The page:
The artist who has divided opinion in America is set to step foot in the UK. Nathan Sawaya has a huge following across the world but not everyone is a fan of his work, why? Because the acclaimed artist uses Lego bricks as his medium.
The building blocks that children have played with for decades form Sawaya’s most intricate pieces of work, including ‘Yellow’, the head and torso of a man built entirely with yellow bricks, ripping open his chest to expose more of the same spilling out. Yellow consists of 11,014 individual Lego bricks, whilst other works such as ‘Blue Guy Sitting’ utilise 21,054.
Sawaya heads up a relatively new movement of adults who are rediscovering the pleasure of working with Lego again. He is now bringing his “Art of the Brick” exhibition to London, which will open at The Old Truman Brewery in the East End on 26th September.
Amongst his more famous pieces include interpretations of Leonardo da Vinci’s The Mona Lisa and Rodin’s The Thinker, and while some people might not appreciate his modern take on the old classics, there are plenty of critics that do:
“It is difficult to pass a version of Rodin’s Thinker or see Mr Sawaya’s life-size piece Blue Guy Sitting and not smile in amazement at the ambition or admire the skill,” said an art critic at The New York Times of his exhibition in the city last year.
Sawaya, who once worked on Wall Street as a lawyer, turned to Lego to relieve the stress of his busy employment, and now houses around four million bricks in his studios in Los Angeles and New York. The 41 year-old artist was given his first Lego set at the age of five and hasn’t looked back since. In fact, his artwork now sells for five-figure sums, and he showcases his pieces in exhibitions across the world.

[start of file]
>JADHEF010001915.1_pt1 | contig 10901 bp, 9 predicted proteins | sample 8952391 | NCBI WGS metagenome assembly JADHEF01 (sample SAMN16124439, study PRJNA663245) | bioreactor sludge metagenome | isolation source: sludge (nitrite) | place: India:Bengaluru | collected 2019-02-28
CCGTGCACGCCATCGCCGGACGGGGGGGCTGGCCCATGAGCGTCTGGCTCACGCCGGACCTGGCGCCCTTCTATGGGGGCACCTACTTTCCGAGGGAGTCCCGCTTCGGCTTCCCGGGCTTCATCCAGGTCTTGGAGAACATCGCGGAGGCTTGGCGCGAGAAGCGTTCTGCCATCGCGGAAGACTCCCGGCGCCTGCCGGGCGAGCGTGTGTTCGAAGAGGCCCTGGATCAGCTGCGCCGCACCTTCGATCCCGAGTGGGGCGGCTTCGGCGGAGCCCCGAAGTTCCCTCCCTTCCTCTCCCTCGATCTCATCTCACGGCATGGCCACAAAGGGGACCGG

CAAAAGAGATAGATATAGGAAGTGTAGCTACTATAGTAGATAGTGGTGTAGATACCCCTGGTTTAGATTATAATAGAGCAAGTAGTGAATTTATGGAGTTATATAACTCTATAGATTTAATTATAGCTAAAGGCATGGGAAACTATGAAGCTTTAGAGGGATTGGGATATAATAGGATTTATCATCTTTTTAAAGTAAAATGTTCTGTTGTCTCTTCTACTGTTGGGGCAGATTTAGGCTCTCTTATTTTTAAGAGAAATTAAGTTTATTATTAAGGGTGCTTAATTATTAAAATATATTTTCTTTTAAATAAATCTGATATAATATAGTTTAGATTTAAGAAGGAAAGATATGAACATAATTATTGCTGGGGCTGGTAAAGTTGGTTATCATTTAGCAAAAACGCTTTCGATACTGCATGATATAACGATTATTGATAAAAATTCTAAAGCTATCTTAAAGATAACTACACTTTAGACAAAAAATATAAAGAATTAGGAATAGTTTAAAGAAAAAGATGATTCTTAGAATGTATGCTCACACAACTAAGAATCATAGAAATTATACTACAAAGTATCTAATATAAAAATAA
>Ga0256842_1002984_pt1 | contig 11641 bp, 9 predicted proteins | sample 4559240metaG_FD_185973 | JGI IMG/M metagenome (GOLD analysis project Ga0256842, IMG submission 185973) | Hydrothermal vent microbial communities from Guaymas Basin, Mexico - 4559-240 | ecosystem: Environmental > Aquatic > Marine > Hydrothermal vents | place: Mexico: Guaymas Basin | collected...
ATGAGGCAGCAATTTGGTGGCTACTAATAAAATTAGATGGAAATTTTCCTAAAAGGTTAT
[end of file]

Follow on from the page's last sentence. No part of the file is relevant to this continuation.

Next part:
When Sawaya was studying to be a lawyer, he constructed his first works of art, Manhattan skylines at night, and hid the pieces under his bed. He got a job at Legoland California before going it alone in New York:
“Part of my mission is to make art accessible,” he added, “If someone sees a marble statue, they can appreciate it, but it’s doubtful they’ll go home and have marble they can start chipping at.”
Sawaya forms part of a growing appreciation of Lego called ‘Fans of Lego’ or Afols. There are many websites dedicated to these fans, including Brick Fanatics, founded by Richard Hayes in 2010. This particular site holds competitions such as the Golden Brickies Award for the best Star Wars inspired Lego creation. Prizes include a year’s supply of LEGO Star Wars goodies and a bespoke LEGO C-3PO award:
“Since then I’ve seen the community almost triple,” said Mr Hayes, who added: “Adults are a growing market for Lego. This year alone they’ve launched half a dozen sets aimed at us.”
Hayes is undecided as to whether Lego can be described as art: “I’ll leave that to the critics to decide,” he said.
As for Sawaya, he is in not doubt, but didn’t have the best of starts when he began creating his masterpieces:
“When I started galleries were slamming their doors in my face. Now they’re knocking on my door.”
Check out the Art of the Brick exhibition http://brickartist.com/.